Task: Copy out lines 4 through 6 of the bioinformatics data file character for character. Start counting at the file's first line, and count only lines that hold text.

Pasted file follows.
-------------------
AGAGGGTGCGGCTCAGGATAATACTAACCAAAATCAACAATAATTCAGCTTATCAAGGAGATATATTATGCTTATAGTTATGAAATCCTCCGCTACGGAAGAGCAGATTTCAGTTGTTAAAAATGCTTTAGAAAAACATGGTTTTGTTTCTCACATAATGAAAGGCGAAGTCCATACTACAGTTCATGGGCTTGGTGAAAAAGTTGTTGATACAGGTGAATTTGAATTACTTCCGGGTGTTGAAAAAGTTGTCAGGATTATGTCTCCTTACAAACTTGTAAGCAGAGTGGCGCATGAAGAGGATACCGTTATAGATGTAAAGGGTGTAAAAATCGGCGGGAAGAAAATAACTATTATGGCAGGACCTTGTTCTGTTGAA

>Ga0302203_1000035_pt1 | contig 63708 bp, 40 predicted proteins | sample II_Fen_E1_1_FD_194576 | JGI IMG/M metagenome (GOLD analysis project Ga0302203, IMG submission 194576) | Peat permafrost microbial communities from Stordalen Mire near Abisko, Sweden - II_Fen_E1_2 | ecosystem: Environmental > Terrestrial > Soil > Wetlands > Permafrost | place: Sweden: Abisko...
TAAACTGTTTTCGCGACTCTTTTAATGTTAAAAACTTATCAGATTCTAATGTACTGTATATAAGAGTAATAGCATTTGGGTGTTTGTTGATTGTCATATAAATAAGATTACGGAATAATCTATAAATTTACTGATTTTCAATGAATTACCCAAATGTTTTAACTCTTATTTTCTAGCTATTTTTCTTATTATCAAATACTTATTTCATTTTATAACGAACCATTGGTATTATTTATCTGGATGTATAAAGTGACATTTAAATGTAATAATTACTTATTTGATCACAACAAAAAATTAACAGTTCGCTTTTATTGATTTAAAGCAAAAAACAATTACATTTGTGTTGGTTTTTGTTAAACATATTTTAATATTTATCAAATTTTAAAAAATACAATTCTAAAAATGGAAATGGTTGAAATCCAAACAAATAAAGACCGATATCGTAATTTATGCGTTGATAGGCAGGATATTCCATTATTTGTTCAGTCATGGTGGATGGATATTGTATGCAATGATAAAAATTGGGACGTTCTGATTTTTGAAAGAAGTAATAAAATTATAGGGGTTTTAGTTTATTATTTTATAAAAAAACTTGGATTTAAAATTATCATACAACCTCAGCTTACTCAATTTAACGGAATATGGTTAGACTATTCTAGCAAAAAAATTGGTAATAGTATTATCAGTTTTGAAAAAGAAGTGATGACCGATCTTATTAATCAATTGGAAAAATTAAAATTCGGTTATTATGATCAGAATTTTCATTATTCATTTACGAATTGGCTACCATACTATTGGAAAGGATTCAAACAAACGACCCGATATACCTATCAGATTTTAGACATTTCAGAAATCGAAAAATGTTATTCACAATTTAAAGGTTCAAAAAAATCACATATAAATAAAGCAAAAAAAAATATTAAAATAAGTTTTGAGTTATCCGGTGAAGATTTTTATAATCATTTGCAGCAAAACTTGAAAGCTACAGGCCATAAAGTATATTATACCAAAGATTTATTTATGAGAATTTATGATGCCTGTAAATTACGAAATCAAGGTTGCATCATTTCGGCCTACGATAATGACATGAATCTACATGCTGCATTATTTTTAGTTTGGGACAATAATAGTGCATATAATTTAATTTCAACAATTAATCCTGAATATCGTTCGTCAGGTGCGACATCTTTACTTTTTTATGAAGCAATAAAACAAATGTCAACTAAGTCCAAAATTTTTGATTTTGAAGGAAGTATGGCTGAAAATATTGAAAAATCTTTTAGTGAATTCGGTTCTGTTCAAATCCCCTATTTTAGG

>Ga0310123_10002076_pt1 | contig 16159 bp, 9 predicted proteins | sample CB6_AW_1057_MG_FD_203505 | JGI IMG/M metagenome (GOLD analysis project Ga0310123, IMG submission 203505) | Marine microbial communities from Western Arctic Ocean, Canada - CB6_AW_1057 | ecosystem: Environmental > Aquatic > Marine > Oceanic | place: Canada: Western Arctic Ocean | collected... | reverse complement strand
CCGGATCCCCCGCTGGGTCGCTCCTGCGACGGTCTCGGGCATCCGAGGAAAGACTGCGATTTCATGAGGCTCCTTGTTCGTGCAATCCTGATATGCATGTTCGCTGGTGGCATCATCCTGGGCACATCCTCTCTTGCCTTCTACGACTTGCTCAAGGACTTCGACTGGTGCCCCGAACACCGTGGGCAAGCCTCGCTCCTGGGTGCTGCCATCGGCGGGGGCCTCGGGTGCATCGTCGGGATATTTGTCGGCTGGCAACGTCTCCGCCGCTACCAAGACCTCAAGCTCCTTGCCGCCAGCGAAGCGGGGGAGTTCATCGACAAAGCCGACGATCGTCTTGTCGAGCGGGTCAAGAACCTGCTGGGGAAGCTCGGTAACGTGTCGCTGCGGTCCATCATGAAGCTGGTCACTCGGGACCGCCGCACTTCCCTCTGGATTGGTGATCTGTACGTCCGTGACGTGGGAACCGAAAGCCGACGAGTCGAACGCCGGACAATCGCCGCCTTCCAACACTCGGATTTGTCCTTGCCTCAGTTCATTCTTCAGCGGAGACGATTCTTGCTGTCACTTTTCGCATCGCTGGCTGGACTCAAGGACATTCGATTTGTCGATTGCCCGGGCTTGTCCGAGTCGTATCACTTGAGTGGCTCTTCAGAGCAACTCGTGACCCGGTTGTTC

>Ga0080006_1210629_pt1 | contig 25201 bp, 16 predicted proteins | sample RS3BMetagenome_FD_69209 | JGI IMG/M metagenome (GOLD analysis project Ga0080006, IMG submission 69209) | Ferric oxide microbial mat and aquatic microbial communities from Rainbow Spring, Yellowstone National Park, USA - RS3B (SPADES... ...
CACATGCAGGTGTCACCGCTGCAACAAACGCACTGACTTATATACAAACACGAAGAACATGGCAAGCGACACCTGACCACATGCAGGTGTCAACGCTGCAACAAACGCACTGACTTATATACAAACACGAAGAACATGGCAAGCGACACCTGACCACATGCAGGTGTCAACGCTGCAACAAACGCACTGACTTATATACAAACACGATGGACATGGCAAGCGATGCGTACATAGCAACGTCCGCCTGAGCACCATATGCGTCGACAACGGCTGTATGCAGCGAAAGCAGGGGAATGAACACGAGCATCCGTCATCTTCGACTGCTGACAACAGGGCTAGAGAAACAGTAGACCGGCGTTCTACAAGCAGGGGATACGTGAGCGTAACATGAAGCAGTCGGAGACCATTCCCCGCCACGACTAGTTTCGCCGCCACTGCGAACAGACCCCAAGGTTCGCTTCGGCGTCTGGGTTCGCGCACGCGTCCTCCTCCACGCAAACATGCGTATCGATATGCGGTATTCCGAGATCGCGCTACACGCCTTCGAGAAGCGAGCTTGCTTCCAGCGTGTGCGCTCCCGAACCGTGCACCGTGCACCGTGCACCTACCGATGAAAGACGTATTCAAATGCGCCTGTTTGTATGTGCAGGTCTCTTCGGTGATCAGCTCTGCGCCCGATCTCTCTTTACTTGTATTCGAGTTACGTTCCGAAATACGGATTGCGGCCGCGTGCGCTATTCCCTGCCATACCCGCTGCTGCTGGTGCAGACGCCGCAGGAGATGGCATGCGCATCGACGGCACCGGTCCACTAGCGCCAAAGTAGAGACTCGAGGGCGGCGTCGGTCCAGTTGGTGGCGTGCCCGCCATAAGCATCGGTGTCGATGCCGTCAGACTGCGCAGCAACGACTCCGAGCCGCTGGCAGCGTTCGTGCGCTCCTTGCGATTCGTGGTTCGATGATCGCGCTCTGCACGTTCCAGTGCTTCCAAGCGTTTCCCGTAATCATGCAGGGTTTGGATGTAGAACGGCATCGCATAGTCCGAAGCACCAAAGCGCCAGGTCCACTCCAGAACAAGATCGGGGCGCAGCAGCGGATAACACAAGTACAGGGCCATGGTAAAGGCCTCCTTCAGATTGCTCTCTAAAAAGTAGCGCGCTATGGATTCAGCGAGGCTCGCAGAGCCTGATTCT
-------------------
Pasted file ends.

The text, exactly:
>Ga0310123_10002076_pt1 | contig 16159 bp, 9 predicted proteins | sample CB6_AW_1057_MG_FD_203505 | JGI IMG/M metagenome (GOLD analysis project Ga0310123, IMG submission 203505) | Marine microbial communities from Western Arctic Ocean, Canada - CB6_AW_1057 | ecosystem: Environmental > Aquatic > Marine > Oceanic | place: Canada: Western Arctic Ocean | collected... | reverse complement strand
CCGGATCCCCCGCTGGGTCGCTCCTGCGACGGTCTCGGGCATCCGAGGAAAGACTGCGATTTCATGAGGCTCCTTGTTCGTGCAATCCTGATATGCATGTTCGCTGGTGGCATCATCCTGGGCACATCCTCTCTTGCCTTCTACGACTTGCTCAAGGACTTCGACTGGTGCCCCGAACACCGTGGGCAAGCCTCGCTCCTGGGTGCTGCCATCGGCGGGGGCCTCGGGTGCATCGTCGGGATATTTGTCGGCTGGCAACGTCTCCGCCGCTACCAAGACCTCAAGCTCCTTGCCGCCAGCGAAGCGGGGGAGTTCATCGACAAAGCCGACGATCGTCTTGTCGAGCGGGTCAAGAACCTGCTGGGGAAGCTCGGTAACGTGTCGCTGCGGTCCATCATGAAGCTGGTCACTCGGGACCGCCGCACTTCCCTCTGGATTGGTGATCTGTACGTCCGTGACGTGGGAACCGAAAGCCGACGAGTCGAACGCCGGACAATCGCCGCCTTCCAACACTCGGATTTGTCCTTGCCTCAGTTCATTCTTCAGCGGAGACGATTCTTGCTGTCACTTTTCGCATCGCTGGCTGGACTCAAGGACATTCGATTTGTCGATTGCCCGGGCTTGTCCGAGTCGTATCACTTGAGTGGCTCTTCAGAGCAACTCGTGACCCGGTTGTTC

>Ga0080006_1210629_pt1 | contig 25201 bp, 16 predicted proteins | sample RS3BMetagenome_FD_69209 | JGI IMG/M metagenome (GOLD analysis project Ga0080006, IMG submission 69209) | Ferric oxide microbial mat and aquatic microbial communities from Rainbow Spring, Yellowstone National Park, USA - RS3B (SPADES... ...